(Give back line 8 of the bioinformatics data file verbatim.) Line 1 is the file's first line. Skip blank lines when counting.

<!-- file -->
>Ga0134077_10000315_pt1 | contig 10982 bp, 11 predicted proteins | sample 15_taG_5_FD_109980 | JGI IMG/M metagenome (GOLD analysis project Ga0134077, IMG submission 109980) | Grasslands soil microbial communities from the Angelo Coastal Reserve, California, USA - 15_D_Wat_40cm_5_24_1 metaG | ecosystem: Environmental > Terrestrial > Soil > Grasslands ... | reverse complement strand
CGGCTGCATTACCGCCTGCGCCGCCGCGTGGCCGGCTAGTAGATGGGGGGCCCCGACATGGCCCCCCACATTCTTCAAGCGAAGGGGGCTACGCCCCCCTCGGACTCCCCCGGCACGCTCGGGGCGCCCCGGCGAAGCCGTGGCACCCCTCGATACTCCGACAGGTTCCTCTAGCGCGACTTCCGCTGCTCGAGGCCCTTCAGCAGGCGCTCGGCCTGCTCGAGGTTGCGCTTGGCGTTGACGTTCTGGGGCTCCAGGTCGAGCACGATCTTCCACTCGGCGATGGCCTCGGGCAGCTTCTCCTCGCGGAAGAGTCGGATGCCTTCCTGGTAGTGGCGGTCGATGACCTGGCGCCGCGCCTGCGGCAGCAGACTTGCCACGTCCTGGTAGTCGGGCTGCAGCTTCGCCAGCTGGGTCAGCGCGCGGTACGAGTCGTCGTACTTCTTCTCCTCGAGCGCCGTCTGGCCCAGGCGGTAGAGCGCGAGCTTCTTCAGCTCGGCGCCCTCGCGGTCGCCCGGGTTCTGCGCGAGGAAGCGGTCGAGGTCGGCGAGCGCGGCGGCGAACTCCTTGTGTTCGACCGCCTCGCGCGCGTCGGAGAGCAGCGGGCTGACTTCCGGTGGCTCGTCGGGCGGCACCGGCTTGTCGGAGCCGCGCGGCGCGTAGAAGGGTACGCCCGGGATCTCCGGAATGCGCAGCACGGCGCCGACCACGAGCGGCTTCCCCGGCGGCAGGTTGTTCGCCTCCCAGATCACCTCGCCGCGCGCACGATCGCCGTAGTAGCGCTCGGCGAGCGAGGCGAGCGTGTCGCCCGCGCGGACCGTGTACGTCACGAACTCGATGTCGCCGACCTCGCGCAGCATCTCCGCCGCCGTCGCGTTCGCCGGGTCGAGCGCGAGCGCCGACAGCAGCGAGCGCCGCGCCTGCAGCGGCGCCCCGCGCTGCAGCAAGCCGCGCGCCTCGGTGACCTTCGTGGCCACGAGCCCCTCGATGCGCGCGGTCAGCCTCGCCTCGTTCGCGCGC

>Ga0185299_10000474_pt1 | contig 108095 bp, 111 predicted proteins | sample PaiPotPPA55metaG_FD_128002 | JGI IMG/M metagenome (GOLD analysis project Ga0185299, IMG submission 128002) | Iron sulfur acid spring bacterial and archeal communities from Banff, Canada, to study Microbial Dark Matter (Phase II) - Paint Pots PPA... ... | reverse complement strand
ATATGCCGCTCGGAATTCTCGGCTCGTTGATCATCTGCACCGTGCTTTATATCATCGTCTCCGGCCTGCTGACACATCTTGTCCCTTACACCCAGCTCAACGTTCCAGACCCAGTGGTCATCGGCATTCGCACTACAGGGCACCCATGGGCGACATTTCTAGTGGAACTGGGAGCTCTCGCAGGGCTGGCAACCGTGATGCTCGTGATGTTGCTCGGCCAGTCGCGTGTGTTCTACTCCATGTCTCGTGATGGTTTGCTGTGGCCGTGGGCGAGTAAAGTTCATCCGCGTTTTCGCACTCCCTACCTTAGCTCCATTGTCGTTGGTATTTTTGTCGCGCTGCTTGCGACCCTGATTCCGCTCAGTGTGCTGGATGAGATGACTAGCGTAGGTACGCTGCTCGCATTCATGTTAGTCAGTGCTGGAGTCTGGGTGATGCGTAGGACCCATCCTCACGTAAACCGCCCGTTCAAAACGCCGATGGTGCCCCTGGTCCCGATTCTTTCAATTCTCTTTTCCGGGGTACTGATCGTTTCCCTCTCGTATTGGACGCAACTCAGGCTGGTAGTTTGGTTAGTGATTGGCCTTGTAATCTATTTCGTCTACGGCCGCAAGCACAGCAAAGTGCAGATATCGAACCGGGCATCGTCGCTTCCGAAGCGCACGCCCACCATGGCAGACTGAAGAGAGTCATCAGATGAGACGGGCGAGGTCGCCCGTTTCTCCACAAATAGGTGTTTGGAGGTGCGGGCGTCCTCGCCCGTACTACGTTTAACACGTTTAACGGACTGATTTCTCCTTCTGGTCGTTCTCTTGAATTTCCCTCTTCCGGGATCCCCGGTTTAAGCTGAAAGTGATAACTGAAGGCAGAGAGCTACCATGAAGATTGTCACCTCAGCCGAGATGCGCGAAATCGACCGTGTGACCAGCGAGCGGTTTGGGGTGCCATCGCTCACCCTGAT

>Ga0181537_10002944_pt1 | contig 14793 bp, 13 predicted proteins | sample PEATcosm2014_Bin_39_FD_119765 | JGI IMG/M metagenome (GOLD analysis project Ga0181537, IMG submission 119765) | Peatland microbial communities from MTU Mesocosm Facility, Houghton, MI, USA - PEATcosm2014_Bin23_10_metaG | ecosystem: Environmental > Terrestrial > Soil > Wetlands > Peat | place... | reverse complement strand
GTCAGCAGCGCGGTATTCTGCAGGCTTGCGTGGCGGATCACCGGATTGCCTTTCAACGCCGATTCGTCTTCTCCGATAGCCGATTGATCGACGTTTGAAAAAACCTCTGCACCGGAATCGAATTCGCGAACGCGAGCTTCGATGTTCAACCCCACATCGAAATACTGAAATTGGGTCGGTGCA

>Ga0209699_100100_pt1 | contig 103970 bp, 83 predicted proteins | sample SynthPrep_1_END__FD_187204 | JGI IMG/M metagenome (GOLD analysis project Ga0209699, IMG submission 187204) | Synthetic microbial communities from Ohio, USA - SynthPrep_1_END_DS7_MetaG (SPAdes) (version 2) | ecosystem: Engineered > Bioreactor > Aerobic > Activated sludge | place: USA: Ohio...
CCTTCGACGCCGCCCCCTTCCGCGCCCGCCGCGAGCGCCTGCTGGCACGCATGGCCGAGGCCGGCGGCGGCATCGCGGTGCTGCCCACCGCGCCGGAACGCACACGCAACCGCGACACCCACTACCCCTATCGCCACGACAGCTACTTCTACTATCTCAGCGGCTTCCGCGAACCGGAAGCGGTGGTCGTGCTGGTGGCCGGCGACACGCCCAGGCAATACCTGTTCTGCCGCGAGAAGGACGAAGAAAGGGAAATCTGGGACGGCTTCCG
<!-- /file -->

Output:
CCTTCGACGCCGCCCCCTTCCGCGCCCGCCGCGAGCGCCTGCTGGCACGCATGGCCGAGGCCGGCGGCGGCATCGCGGTGCTGCCCACCGCGCCGGAACGCACACGCAACCGCGACACCCACTACCCCTATCGCCACGACAGCTACTTCTACTATCTCAGCGGCTTCCGCGAACCGGAAGCGGTGGTCGTGCTGGTGGCCGGCGACACGCCCAGGCAATACCTGTTCTGCCGCGAGAAGGACGAAGAAAGGGAAATCTGGGACGGCTTCCG